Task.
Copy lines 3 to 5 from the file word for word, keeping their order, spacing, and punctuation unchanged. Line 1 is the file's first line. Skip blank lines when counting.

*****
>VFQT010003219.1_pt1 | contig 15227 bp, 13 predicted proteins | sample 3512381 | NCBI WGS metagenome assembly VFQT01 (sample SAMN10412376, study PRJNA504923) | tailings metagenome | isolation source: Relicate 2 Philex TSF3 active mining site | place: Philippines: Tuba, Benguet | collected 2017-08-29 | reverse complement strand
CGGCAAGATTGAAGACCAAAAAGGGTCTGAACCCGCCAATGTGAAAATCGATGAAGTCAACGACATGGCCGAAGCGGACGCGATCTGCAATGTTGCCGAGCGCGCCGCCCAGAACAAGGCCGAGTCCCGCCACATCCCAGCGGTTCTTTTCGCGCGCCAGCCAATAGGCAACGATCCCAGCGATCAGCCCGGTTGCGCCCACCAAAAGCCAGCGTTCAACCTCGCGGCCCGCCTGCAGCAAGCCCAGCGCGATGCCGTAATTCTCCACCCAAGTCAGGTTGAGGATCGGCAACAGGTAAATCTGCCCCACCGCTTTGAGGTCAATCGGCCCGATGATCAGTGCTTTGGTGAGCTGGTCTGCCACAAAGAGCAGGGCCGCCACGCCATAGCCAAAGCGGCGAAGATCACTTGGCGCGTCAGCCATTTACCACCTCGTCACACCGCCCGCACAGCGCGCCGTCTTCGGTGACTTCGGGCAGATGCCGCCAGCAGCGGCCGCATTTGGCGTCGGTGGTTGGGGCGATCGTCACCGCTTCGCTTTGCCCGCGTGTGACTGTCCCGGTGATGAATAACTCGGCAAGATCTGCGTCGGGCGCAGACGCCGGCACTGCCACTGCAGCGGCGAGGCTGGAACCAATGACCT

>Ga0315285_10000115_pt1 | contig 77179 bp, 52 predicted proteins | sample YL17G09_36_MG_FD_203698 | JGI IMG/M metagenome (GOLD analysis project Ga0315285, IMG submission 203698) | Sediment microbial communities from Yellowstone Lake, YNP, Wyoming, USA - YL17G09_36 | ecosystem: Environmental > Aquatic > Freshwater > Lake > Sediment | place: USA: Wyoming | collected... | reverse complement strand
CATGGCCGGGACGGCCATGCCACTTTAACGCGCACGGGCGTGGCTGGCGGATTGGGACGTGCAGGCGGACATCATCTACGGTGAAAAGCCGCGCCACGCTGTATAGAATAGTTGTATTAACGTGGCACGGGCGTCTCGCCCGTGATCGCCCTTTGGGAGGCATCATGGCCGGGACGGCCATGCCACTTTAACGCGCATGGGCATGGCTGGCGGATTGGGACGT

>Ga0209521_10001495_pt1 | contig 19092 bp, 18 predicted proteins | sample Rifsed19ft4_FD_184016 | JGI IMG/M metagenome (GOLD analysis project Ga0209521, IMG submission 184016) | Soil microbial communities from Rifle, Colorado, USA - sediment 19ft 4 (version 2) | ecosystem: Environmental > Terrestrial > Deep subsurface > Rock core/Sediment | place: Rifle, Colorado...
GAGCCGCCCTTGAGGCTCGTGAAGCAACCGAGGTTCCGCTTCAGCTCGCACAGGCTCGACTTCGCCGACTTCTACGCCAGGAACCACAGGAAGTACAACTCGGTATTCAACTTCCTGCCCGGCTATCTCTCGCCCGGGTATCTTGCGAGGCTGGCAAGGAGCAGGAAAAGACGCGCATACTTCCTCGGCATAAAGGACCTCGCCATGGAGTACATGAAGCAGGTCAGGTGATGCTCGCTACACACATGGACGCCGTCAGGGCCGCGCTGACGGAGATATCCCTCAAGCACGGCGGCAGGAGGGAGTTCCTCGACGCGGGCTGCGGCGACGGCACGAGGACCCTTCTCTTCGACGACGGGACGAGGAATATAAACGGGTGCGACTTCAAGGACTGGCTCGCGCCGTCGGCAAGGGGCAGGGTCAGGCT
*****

>Ga0315285_10000115_pt1 | contig 77179 bp, 52 predicted proteins | sample YL17G09_36_MG_FD_203698 | JGI IMG/M metagenome (GOLD analysis project Ga0315285, IMG submission 203698) | Sediment microbial communities from Yellowstone Lake, YNP, Wyoming, USA - YL17G09_36 | ecosystem: Environmental > Aquatic > Freshwater > Lake > Sediment | place: USA: Wyoming | collected... | reverse complement strand
CATGGCCGGGACGGCCATGCCACTTTAACGCGCACGGGCGTGGCTGGCGGATTGGGACGTGCAGGCGGACATCATCTACGGTGAAAAGCCGCGCCACGCTGTATAGAATAGTTGTATTAACGTGGCACGGGCGTCTCGCCCGTGATCGCCCTTTGGGAGGCATCATGGCCGGGACGGCCATGCCACTTTAACGCGCATGGGCATGGCTGGCGGATTGGGACGT

>Ga0209521_10001495_pt1 | contig 19092 bp, 18 predicted proteins | sample Rifsed19ft4_FD_184016 | JGI IMG/M metagenome (GOLD analysis project Ga0209521, IMG submission 184016) | Soil microbial communities from Rifle, Colorado, USA - sediment 19ft 4 (version 2) | ecosystem: Environmental > Terrestrial > Deep subsurface > Rock core/Sediment | place: Rifle, Colorado...